Vaccine Characterization

Vaccines may be categorized as whole-pathogen vaccines, subunit vaccines, or nucleic acid vaccines.7 Whole-pathogen vaccines consist of either live attenuated or inactivated microorganisms. Live attenuated vaccines use a weakened form of the pathogen, which after administration replicates and induces an immune response.

Subunit vaccines are prepared from fractional antigenic components of an organism and may be protein-based, pure polysaccharide-based, conjugate polysaccharide-based, or recombinant protein-based.7 Subunit vaccines typically incorporate adjuvants (e.g., alum, AS04, AS01B, others) to generate a stronger immune response because subunit vaccines alone are not effective in inducing adequate long-term immunity.8

Nucleic acid vaccines (e.g., mRNA vaccines, DNA plasmid vaccines, recombinant vector vaccines) introduce the specific genetic material encoding the target antigen or antigens against which an immune response is sought.7 Once introduced, the body’s own cells then use the genetic material to produce the antigens. Potential advantages of this approach include no risk of infection; improved vaccine stability; stimulation of broad long-term immunity; and rapid, inexpensive, and scalable vaccine manufacturing.9

All vaccines initiate immune responses mediated by macrophages and lymphocytes, i.e., they induce active immunity. Antibodies are produced against specific infective agents or their toxins. Protective antibodies, which may be produced in response to vaccines and their mechanisms of action, are listed in Box 1.10

Box 1. Protective Antibodies and their Mechanisms of Action.10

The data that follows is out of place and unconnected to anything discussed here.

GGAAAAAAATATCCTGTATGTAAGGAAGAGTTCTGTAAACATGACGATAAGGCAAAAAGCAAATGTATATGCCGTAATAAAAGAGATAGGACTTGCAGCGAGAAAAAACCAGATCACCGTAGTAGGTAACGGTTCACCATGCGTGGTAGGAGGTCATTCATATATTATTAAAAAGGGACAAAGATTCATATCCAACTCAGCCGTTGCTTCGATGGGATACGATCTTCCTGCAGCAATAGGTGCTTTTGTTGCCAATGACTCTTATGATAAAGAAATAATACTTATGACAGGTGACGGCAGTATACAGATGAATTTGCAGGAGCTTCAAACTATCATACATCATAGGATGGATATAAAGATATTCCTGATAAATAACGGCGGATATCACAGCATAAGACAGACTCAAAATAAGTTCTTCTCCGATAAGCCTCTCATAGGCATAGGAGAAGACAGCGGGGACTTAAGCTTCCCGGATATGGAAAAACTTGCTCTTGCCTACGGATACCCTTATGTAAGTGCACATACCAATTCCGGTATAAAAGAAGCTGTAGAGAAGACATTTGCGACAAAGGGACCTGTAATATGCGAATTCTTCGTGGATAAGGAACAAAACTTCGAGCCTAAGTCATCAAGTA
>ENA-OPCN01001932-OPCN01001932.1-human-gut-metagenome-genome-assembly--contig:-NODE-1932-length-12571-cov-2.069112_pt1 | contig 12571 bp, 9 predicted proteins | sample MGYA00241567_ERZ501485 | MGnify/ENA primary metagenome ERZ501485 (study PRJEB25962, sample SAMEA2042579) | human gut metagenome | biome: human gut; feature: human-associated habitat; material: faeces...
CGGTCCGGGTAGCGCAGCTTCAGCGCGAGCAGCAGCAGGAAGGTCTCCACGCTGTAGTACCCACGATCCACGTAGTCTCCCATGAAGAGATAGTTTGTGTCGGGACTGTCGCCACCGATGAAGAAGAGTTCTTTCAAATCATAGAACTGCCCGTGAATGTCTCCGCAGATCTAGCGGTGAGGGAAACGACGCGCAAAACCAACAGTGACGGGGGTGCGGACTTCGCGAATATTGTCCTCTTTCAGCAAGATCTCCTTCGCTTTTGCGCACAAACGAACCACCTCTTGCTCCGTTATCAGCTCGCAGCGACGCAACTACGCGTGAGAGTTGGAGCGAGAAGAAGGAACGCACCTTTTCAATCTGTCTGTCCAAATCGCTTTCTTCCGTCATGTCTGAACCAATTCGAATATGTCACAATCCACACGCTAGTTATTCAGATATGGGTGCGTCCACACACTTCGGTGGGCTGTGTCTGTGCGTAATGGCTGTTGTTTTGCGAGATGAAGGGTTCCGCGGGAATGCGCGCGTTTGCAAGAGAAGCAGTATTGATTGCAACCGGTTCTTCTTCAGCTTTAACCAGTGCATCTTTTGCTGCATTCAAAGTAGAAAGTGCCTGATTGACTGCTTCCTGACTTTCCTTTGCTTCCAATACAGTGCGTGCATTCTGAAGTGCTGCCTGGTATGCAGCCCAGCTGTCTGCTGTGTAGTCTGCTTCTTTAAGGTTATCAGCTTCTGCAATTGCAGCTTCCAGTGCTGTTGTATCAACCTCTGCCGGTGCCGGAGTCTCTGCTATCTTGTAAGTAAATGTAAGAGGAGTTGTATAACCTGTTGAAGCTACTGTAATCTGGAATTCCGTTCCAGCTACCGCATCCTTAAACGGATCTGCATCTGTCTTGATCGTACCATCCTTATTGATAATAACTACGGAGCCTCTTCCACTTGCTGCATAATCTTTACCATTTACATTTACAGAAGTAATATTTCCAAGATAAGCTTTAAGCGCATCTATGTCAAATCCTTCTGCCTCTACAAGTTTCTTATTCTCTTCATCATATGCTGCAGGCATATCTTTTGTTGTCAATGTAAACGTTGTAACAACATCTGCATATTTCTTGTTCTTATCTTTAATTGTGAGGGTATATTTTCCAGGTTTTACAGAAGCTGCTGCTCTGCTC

Antitoxins Inactivate toxic microbial protein products
Opsonins Facilitate phagocytosis of microorganisms
Lysins Damage microbial cell membrane
Antiadhesins Prevent adhesion of microorganisms to host cell components
Neutralizing antibodies Prevent the proliferation of microorganisms

Neutralizing antibodies cannot readily diffuse into infected cells; they must interact with the target-organism before initial intracellular penetration. However, sensitized lymphocytes acting alone or antibodies interacting with lymphoid K-cells may recognize surface changes in infected cells and target them for destruction. Immunization with live attenuated organisms is more predictable than immunization with inactivated microorganisms in inducing long-term immunity.7

Immunogenic responses to live attenuated and inactivated microorganisms develop more slowly than the incubation period of most pathogens. Therefore, vaccines must be administered prior to exposure to a specific etiologic agent. By contrast, "booster" re-immunization in a previously immune individual provides a rapid secondary (anamnestic) increase in immunity. The persistence of immunity may also be prompted by natural re-exposure to microorganisms and the presence of latent infections.